Everything worth doing requires a learning curve and a willingness to take criticism, analyze criticism, and incorporate the comments that are relevant into how we do things so we can get better.
Failure is one-third of success: we have to fail before we can know what’s really required. Natural talent or a willingness to learn is one-third of success: everyone has something to teach us, but sometimes we are too wrapped up in ourselves to notice and that means the lessons get harder and the teachers get meaner and success is further away. The last third of success is work ethic: we have to be willing to actually work for the things we want.
Nothing is easy in life. Nothing is really meant to be easy. We need the balance between good and bad to remember to work for what we truly want. I spend my time planning, learning, updating the what and the why and the how of my lessons and units. I am not one of the truly admirable teachers who sacrifice family time, personal time, or reading time getting things graded for the next day. I do read everything my student turn in which means that I sometimes take too long to return work, because reasons. I’m still figuring out the right balance between necessary practice for my students, required assignments for the administration, and reasonable rates of return (which I would’ve thought would be finely tuned by now). When I finally achieve that magical balance I’m expecting a week turn around for most assignments and it’s what I work toward each semester (someday I’ll get there).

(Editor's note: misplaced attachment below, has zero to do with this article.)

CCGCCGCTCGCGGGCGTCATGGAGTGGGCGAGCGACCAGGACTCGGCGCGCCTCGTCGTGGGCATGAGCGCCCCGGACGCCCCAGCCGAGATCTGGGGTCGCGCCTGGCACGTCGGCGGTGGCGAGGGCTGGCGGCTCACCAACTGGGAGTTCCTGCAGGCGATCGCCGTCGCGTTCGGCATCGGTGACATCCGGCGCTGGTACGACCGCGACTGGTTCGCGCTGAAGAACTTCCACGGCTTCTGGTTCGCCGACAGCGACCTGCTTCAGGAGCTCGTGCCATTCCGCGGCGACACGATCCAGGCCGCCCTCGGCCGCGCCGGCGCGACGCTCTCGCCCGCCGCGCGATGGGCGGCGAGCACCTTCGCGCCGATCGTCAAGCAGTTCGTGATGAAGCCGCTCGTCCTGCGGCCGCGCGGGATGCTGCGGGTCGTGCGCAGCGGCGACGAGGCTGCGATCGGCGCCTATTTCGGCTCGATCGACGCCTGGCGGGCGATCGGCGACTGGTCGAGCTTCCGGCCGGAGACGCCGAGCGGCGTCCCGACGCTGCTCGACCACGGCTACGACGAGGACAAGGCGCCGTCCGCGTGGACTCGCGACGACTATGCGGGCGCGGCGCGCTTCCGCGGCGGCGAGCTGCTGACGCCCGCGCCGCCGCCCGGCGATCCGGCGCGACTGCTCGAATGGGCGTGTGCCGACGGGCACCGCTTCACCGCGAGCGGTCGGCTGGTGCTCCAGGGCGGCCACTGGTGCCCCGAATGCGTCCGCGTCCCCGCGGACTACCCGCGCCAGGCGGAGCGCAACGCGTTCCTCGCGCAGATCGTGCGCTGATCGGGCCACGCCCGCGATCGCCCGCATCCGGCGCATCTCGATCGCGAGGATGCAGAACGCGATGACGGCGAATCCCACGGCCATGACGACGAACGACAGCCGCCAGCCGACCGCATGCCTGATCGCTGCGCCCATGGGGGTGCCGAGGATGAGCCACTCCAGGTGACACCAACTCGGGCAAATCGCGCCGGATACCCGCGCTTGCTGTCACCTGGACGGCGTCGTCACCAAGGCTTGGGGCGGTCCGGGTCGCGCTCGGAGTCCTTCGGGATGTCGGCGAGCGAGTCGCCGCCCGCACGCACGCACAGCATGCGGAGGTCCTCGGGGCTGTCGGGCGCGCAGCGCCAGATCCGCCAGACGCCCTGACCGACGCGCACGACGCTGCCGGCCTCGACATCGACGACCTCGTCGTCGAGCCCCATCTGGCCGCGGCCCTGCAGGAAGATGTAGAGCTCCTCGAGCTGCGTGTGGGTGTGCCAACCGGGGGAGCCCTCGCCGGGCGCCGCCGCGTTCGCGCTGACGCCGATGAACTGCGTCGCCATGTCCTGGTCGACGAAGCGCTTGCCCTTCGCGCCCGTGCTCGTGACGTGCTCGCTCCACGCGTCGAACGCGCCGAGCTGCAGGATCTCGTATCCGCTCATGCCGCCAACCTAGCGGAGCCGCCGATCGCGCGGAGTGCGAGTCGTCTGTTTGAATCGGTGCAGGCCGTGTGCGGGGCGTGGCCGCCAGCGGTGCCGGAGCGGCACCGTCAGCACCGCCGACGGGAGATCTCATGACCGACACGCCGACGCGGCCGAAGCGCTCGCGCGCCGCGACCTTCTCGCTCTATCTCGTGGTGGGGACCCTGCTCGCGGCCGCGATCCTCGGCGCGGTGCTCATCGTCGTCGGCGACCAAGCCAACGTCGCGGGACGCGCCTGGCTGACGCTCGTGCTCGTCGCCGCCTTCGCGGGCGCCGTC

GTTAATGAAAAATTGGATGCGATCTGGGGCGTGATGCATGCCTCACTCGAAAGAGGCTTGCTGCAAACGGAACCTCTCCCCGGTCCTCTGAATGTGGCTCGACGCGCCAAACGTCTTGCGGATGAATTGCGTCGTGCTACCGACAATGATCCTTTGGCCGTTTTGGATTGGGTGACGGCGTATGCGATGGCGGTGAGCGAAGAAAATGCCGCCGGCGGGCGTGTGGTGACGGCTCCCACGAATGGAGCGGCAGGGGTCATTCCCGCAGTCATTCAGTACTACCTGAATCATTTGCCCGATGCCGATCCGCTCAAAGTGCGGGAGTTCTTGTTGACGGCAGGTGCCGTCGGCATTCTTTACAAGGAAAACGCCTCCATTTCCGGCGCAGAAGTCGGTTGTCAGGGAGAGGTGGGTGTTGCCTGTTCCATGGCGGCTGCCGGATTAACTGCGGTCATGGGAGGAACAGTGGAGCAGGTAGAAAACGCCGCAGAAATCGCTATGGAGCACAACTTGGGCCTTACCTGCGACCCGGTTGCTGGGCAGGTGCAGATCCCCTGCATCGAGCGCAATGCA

I don’t want to make a difference for one kid. I want to make a difference for all of them, but 100% is unachievable. I teach my students to analyze information (and the sources of information). I teach my students how to incorporate new skills and ideas into their worldview. I want them to be critical thinkers and eclectic learners. I want them to want to challenge themselves (as unrealistic as that may be). I can offer practice, model skill sets, fight to keep things relevant, and change with the times, but I can’t force anyone to learn and my teaching style (for some students my personality) can be a stumbling block. It’s not something anyone wants to think too much about—reflection and honesty are so important to growth even though they are sometimes hard to acknowledge.
For years I’ve wanted to incorporate my version of commonplace books into the projects my students produce. My first round last year was more successful than I would have thought and my second round will be fun to look through and grade next week. They are part journal, part scrapbook. I hope my students will use their commonplace books as an ongoing record of what huge events and small epiphanies shape their lives.